Magazine article The Spectator

The Royal Road to Peace in the Middle East

Magazine article The Spectator

The Royal Road to Peace in the Middle East

Article excerpt

What the Middle East needs is more constitutional monarchies

Watch the videos of 1950s Iraq on YouTube and you glimpse something close to an idyll. It's true that Pathé News was not big on gritty realism, but history relates that here it was not using a heavily rose-tinted lens; Hugh Trevor-Roper even went so far as to describe Iraq at the time as a Levantine Switzerland. Or you can go to Google Images, tap in '1960s Afghan women' and be offered photographs of a mixed university biology class, and others of young women with short skirts, long hair and smiling faces.

This was life under the kings, and knowing what followed is enough to make a grown man weep. But let's be hard-headed and forward-looking: the creation of new constitutional monarchies is a sensible solution to such clear and present dangers as Isis. Life without them has been a disaster in the Middle East. Why can't we bring back the monarchs?

In Iraq the blood started flowing in 1958 when a group of army officers gunned down the royal family. The violence only increased when Saddam Hussein took power in the 1970s, but he did at least bring back one benefit of the old kingdom: stability. So despite it all -- the genocide of the Kurds, the invasion of a peaceful and fairly liberal neighbour (the constitutional monarchy of Kuwait) -- wise heads cautioned against his removal. Not only did he act as a bulwark against Iran, but like the old monarchy, he protected his own Sunni minority within Iraq. Nevertheless, America and its allies did topple Saddam -- and then were somehow surprised when the new democratic republic ill-served the Sunnis. The persecution carried out by the Shia majority wasn't as great as that carried out by the dictator, but its consequences couldn't have been more terrible, as it became a devastatingly successful recruiting sergeant for the Sunni terrorists of Isis. The present government is certainly less sectarian, but by now Isis atrocities mean that Sunnis won't be forming any part of the government in the foreseeable future.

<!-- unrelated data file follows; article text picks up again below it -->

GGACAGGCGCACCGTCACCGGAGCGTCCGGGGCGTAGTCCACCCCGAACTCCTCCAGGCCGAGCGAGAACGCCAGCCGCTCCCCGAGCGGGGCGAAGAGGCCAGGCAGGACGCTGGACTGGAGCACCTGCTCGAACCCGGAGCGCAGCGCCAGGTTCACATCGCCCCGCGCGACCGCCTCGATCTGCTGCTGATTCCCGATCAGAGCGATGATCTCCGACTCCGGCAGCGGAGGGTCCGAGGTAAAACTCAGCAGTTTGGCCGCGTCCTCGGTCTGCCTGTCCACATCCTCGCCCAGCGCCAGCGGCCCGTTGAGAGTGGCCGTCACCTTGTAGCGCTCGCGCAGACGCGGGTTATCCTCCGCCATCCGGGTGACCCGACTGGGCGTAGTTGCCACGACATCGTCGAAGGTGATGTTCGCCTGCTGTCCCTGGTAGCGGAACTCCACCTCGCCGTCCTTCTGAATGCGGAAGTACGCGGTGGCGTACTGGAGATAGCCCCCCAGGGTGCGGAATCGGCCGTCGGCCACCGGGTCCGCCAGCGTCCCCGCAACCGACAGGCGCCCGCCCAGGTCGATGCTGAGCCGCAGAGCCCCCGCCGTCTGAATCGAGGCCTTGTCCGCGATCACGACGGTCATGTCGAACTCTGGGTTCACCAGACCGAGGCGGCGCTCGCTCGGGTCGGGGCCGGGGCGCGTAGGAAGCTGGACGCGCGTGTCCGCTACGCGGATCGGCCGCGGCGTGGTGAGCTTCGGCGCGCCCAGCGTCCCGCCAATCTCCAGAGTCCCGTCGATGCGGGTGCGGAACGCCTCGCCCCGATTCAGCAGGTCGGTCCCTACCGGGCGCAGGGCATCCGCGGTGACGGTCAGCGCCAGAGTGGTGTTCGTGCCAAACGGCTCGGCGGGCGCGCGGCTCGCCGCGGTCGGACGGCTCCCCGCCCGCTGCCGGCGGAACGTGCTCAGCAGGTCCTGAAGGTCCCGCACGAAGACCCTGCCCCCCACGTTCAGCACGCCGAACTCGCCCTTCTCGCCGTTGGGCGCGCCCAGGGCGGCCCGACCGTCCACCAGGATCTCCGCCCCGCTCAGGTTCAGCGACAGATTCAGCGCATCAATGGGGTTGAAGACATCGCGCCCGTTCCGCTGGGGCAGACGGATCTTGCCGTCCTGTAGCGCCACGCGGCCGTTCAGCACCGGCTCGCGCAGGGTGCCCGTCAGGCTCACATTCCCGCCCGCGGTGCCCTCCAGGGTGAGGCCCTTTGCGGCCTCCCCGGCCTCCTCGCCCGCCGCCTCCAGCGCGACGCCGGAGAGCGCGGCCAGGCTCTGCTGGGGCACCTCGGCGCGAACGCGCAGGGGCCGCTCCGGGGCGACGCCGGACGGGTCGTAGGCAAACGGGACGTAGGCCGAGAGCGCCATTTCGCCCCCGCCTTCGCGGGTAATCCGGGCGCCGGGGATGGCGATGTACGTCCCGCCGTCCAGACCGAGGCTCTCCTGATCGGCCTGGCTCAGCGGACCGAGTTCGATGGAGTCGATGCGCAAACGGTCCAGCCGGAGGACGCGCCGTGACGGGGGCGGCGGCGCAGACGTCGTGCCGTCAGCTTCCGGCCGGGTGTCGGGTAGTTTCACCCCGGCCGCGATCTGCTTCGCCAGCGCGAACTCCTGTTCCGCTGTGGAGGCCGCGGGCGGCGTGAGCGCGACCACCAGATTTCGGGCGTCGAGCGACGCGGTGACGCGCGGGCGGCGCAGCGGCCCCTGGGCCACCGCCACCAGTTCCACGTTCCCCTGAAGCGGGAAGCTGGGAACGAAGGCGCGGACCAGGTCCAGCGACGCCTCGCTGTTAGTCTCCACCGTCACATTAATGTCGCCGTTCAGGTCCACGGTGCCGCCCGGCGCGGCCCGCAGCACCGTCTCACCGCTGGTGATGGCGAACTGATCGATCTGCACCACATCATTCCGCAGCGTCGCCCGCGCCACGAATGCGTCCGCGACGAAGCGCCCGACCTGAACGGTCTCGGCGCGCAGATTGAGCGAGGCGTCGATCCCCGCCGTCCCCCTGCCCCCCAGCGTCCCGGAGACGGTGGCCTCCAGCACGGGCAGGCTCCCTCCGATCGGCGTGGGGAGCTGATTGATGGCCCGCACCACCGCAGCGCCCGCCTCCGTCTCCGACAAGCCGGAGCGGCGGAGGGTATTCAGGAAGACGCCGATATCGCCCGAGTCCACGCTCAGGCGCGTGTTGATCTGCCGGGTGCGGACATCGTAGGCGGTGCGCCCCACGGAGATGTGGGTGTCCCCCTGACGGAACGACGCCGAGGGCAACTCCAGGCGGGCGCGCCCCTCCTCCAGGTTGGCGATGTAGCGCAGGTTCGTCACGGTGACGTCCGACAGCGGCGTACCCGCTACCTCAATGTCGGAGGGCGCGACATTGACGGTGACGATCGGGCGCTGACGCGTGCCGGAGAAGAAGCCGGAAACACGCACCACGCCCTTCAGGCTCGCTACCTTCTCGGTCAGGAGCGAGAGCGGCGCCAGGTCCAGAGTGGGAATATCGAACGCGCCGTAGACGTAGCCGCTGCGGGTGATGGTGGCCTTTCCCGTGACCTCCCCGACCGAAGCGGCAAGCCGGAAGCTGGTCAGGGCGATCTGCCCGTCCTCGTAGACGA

The West cannot clear up the mess that it has made by dropping more bombs from on high. The answer to defeating Islamic State in Iraq lies with ordinary Sunnis, who would cease to tolerate the group if they were re-integrated into their national society and politics. And it is hard to think of a simpler, more practical or faster route to that end than a democratic government, with a Sunni sovereign maintaining a solid and self-perpetuating check on the tyranny of the majority. Syria's situation is ominously similar, except with the bloodstained boot on the other foot; why not consider, if the opportunity comes, a Shia monarch as a replacement for the Shia Assad?

In the aftermath of the 2003 invasion, opinion polls commissioned by the Pentagon showed no appetite among Iraqis for a republic. So why was one imposed on them? After the fall of Gaddafi in Libya, why was a blind eye turned to the royalist flags, a deaf ear to the royalist anthem? And in Afghanistan, why was pressure put on the old king, Zahir Shah, to rule himself out when just his quiet return to the country produced a level of support that looked likely to have him elected head of state?

A large part of the blame lies with America. The land of the free, which threw off the rule of King George, is fiercely democratic -- even police chiefs and judges are elected. Let's overlook the likely dynastic clash between a Clinton and a Bush in 2016, and agree that the US constitution looks great on paper. …

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